Paper No. 3
Presentation Time: 8:00 AM-12:00 PM
EVALUATION OF GLACIAL FEATURES IN NORTHWESTERN OHIO USING LIDAR DATA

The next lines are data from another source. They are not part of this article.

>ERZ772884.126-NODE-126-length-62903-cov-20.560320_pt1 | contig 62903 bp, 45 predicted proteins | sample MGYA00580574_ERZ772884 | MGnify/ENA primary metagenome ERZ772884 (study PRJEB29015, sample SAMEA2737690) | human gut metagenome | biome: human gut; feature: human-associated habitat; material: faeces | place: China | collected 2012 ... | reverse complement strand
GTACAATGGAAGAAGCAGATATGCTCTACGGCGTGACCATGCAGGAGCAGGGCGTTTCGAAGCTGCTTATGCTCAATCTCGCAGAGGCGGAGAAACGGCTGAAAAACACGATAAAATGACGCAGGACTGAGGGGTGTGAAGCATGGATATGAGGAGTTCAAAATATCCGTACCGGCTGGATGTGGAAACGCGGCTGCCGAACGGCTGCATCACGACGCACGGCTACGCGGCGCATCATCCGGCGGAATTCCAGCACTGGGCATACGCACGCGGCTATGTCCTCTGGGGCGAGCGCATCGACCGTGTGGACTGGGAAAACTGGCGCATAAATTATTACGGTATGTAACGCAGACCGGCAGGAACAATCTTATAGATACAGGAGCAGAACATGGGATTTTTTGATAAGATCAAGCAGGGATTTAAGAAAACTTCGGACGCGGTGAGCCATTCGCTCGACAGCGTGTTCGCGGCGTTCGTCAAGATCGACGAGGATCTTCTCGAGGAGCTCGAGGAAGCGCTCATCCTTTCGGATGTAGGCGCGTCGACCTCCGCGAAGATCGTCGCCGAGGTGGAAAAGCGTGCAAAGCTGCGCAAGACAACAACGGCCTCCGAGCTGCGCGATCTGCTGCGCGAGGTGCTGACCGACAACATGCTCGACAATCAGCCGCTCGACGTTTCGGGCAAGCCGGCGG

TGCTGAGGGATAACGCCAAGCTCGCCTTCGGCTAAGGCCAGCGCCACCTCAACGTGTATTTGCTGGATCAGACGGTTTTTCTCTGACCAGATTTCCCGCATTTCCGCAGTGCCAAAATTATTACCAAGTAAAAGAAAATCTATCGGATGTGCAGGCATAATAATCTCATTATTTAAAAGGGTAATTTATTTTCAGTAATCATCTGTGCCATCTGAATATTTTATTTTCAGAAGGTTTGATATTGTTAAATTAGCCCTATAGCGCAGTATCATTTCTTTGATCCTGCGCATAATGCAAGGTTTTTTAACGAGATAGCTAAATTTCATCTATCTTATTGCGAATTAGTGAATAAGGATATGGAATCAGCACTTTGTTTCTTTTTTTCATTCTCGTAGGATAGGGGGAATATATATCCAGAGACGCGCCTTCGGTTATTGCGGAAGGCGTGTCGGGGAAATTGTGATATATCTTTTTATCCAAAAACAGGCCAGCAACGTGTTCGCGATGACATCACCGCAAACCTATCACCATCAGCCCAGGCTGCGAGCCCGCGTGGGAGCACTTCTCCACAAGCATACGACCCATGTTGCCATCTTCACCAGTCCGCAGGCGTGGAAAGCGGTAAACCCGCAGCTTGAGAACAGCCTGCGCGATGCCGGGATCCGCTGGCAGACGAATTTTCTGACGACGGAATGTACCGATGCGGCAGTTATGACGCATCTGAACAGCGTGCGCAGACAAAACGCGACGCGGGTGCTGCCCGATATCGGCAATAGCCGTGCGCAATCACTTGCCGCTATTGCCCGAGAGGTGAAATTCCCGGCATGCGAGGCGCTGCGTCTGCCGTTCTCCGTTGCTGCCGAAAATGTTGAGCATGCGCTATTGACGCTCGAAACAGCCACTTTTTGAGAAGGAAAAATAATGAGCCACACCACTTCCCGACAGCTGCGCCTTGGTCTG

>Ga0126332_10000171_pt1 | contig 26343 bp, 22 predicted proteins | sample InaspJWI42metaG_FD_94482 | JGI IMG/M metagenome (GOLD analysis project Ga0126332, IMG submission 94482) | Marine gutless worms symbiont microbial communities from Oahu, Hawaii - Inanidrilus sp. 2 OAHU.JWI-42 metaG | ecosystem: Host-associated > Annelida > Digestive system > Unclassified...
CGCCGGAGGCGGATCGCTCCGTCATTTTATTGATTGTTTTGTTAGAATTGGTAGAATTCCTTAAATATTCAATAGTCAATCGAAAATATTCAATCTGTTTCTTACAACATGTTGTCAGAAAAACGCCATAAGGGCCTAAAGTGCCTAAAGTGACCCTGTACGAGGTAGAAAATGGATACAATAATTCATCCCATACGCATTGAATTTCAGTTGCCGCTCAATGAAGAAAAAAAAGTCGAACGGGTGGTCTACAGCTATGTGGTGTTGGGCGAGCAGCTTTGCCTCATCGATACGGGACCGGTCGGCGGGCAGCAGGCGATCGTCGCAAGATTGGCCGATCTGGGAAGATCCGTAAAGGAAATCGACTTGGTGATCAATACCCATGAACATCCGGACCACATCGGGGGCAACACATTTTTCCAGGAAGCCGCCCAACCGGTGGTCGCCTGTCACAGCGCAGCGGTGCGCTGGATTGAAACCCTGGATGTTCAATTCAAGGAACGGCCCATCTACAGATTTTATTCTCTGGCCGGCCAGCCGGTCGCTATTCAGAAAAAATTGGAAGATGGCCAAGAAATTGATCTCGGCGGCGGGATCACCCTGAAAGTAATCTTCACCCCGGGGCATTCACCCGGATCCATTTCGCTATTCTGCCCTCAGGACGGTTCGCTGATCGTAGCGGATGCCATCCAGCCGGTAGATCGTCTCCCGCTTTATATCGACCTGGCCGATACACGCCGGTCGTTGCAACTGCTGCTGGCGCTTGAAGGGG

The Ohio Geological Survey's recent and current STATEMAP projects involve glacial mapping of the Defiance and Adrian 1:100,000 quadrangles in northwesternmost Ohio. Since Frank Leverett's mapping of a century ago, geologic understanding and glacial mapping of this area of the state has remained largely unchanged. Data preparation for the projects included mosaicking of LiDAR-derived, elevation raster data sets (or DEMs) for the six counties included in the mapping area, as well as a hillshade raster produced from the mosaic. Analysis of the resultant regional DEM revealed many landforms unusual for Ohio that require stratigraphic and depositional process interpretations. The northwest corner of the area includes the Wabash and Ft. Wayne Moraines, both deposited on the northwest side of retreating Erie Lobe ice. The highest features on the Wabash are flat-topped 'plateaus' surrounded by closed depressions. Data from soils mapping indicate that the 'plateaus' are primarily sand-filled and probably represent ice-walled lake plains. Many of the closed depressions contain bogs and/or lakes, with minimal integrated drainage. The St. Joseph River valley is between the Ft. Wayne and Wabash Moraines. Multiple, segmented linear depressions—perhaps interpreted as abandoned subice tunnels—are oriented subparallel to the moraine crests and river valley. Beach ridges mark the edge of the proglacial Maumee Lake Plain that dominates the rest of the study area. The final Erie Lobe ice in the area built the Defiance Moraine, most of which was submerged by proglacial lakes that occupied the Erie Basin. Parts of this moraine contain many small, raised sand flats, which are also probable ice-walled lake plains. West of the Defiance Moraine, the moraine-controlled Auglaize and Tiffin Rivers join the Maumee River at Defiance, Ohio. Above the confluence, the three rivers meander greatly. The river becomes much straighter downstream from the confluence; this is due to the Maumee being incised into bedrock. High-level cut terraces on the rivers above the confluence are graded to the elevations of the various high-level proglacial lakes that occupied the Erie Basin.